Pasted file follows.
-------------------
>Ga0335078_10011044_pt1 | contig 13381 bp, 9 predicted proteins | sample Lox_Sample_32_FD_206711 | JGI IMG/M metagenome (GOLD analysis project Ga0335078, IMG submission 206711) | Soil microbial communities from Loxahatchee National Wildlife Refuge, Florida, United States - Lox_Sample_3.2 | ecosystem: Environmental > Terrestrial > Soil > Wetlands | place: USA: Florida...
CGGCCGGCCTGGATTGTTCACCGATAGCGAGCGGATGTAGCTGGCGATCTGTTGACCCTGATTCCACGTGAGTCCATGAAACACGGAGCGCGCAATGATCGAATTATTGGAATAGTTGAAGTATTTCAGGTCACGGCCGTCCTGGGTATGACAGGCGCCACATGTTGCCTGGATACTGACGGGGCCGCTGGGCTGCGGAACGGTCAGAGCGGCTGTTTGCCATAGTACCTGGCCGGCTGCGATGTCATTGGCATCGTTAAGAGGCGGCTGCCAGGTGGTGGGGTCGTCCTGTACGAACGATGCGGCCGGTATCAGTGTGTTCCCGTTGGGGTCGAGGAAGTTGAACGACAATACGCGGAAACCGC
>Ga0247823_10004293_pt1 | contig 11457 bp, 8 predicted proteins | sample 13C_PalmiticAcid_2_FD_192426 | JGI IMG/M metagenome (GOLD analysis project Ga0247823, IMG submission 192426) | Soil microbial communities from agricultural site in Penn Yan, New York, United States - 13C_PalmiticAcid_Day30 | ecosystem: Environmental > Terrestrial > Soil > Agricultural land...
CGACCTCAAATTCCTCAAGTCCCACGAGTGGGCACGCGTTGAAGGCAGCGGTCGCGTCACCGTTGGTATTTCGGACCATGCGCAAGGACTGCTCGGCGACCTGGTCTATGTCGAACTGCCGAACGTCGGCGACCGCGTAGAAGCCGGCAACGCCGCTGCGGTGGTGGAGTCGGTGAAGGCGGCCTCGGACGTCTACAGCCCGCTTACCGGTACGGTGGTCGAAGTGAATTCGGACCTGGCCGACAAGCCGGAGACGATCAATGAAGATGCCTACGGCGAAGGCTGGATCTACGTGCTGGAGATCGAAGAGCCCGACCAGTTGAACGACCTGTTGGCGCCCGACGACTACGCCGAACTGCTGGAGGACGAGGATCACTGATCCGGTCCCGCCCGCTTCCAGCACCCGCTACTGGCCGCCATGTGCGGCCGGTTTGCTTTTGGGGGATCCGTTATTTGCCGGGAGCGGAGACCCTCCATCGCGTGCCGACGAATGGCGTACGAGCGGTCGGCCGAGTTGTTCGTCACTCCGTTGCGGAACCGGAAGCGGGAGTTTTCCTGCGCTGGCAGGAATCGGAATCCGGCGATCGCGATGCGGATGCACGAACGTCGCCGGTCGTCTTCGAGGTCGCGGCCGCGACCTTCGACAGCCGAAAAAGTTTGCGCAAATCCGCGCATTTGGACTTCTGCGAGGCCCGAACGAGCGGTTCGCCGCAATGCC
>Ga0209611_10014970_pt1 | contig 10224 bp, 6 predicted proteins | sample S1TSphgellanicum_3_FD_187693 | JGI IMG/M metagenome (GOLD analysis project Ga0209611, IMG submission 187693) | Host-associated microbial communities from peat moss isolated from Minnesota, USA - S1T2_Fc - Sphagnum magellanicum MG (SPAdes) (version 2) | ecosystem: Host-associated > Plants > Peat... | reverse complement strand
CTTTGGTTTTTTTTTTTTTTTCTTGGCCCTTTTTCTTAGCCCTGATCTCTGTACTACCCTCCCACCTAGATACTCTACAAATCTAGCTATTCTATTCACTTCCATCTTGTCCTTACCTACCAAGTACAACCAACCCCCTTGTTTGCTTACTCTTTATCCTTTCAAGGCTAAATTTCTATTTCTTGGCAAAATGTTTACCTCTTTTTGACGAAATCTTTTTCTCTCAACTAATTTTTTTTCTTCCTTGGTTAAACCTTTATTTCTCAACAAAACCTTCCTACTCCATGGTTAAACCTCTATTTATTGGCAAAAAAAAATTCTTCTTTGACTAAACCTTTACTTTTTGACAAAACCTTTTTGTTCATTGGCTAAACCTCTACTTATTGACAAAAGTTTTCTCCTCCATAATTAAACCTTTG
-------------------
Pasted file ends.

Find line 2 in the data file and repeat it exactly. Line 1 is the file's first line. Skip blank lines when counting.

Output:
CGGCCGGCCTGGATTGTTCACCGATAGCGAGCGGATGTAGCTGGCGATCTGTTGACCCTGATTCCACGTGAGTCCATGAAACACGGAGCGCGCAATGATCGAATTATTGGAATAGTTGAAGTATTTCAGGTCACGGCCGTCCTGGGTATGACAGGCGCCACATGTTGCCTGGATACTGACGGGGCCGCTGGGCTGCGGAACGGTCAGAGCGGCTGTTTGCCATAGTACCTGGCCGGCTGCGATGTCATTGGCATCGTTAAGAGGCGGCTGCCAGGTGGTGGGGTCGTCCTGTACGAACGATGCGGCCGGTATCAGTGTGTTCCCGTTGGGGTCGAGGAAGTTGAACGACAATACGCGGAAACCGC